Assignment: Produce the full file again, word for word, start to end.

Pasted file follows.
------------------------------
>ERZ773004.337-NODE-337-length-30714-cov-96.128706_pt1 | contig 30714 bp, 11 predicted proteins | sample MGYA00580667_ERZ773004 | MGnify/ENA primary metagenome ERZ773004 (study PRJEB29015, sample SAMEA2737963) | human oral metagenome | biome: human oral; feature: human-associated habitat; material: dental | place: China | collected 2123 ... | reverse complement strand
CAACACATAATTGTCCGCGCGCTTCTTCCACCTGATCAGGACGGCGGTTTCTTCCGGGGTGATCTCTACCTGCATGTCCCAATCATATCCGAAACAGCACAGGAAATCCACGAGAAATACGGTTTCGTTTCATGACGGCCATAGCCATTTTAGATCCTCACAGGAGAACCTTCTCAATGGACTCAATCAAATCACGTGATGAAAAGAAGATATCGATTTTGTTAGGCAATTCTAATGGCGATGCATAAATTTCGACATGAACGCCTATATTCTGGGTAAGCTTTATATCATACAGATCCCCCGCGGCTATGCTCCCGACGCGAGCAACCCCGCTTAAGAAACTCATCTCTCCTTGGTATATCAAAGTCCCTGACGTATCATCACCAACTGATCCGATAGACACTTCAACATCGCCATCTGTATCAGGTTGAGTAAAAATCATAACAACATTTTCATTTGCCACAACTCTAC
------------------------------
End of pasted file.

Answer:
>ERZ773004.337-NODE-337-length-30714-cov-96.128706_pt1 | contig 30714 bp, 11 predicted proteins | sample MGYA00580667_ERZ773004 | MGnify/ENA primary metagenome ERZ773004 (study PRJEB29015, sample SAMEA2737963) | human oral metagenome | biome: human oral; feature: human-associated habitat; material: dental | place: China | collected 2123 ... | reverse complement strand
CAACACATAATTGTCCGCGCGCTTCTTCCACCTGATCAGGACGGCGGTTTCTTCCGGGGTGATCTCTACCTGCATGTCCCAATCATATCCGAAACAGCACAGGAAATCCACGAGAAATACGGTTTCGTTTCATGACGGCCATAGCCATTTTAGATCCTCACAGGAGAACCTTCTCAATGGACTCAATCAAATCACGTGATGAAAAGAAGATATCGATTTTGTTAGGCAATTCTAATGGCGATGCATAAATTTCGACATGAACGCCTATATTCTGGGTAAGCTTTATATCATACAGATCCCCCGCGGCTATGCTCCCGACGCGAGCAACCCCGCTTAAGAAACTCATCTCTCCTTGGTATATCAAAGTCCCTGACGTATCATCACCAACTGATCCGATAGACACTTCAACATCGCCATCTGTATCAGGTTGAGTAAAAATCATAACAACATTTTCATTTGCCACAACTCTAC